Sibylle looking out at the sea wearing my shaggy black sheep/jumper
Whenever my family visit I am surprised by how easily I switch to house-full-of-people mode. This time there were three of us, which tends to be the maximum in my house, but considering it is is a tiny house that sleeps only three, it does feel full. My younger sister and her husband came over for my 30th birthday, and now they are gone the house seems big and empty.
I slept in the single bed in the spare room while they were here, and even though it lacks the plush bedding of my double bed and fails most feng shui criteria (facing a door, in the wrong direction, and I store artwork under it - under my own bed there is only glorious free space), I always sleep like a baby in that bed. Perhaps it's the knowledge that there are people I love in the room beside me.
I am looking forward to more family time in the summer when I go home for a few weeks, and my older sister and her (Irish) husband are moving here next month, something that still hasn't registered as reality - I will have family here! A friend said that it would change me (it certainly will be a huge change for my sister and brother-in-law), alleviate the inevitable feeling of displacement that comes with living in another country away from one's tribe. Or maybe my sister and I will just miss the rest of the family more.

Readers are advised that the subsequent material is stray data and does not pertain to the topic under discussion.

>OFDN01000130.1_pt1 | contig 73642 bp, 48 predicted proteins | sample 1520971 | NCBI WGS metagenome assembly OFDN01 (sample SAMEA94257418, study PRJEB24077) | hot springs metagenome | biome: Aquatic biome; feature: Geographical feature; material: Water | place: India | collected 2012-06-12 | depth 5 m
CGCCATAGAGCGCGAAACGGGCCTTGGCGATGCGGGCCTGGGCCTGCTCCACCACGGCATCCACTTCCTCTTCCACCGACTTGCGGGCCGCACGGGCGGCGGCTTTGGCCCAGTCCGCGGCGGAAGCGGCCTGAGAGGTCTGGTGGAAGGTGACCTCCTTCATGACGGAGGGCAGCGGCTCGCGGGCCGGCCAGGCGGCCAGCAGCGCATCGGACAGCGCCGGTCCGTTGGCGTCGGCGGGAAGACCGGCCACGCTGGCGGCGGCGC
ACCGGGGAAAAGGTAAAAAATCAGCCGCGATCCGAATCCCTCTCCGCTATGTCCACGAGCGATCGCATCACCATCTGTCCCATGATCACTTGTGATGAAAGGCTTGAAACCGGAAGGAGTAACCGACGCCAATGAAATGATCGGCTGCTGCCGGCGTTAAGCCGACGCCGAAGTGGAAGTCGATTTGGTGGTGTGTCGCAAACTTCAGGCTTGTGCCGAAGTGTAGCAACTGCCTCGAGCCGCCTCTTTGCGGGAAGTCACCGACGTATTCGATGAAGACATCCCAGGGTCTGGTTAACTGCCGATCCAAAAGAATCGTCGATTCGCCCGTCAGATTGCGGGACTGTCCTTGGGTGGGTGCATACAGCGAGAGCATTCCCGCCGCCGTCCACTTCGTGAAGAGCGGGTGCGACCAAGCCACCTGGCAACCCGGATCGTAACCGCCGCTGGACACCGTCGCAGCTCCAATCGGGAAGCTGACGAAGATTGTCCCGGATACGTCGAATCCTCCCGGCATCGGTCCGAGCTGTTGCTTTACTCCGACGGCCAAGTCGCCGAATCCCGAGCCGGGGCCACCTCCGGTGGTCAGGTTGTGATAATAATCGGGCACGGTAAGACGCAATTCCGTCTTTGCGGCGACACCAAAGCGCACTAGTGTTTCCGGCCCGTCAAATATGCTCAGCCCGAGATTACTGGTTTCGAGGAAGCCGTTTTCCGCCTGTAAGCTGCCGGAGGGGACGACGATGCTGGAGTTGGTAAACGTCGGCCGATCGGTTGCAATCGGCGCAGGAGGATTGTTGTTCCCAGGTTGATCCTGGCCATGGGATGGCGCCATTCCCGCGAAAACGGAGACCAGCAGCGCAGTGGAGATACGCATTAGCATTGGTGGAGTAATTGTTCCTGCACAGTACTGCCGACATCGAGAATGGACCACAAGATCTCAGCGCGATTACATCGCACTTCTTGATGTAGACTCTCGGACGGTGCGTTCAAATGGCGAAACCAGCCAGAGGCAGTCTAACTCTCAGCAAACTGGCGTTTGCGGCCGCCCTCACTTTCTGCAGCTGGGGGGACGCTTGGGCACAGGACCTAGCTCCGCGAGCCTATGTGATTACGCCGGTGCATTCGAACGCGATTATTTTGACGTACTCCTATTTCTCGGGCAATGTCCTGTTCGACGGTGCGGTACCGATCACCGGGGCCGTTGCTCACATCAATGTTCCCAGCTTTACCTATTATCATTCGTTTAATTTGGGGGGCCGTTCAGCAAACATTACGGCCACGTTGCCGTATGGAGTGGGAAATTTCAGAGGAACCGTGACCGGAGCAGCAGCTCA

Our younger sister wrote this, and it is heart-breaking for me to read, despite her positivity [I stole your post title, Sibylle!]. The three-sisters constellation is a special one. And then there is our mother. When I moved here aged 19 it was all an adventure - there were tears shed in the airport, on both sides, and I felt raw at times, but I knew it was what I wanted. This place still is where I want to be, but it doesn't get easier as you get older; rather the opposite, even if I don't always cry when saying goodbye again. I wish geographical obstacles weren't as pronounced as they are.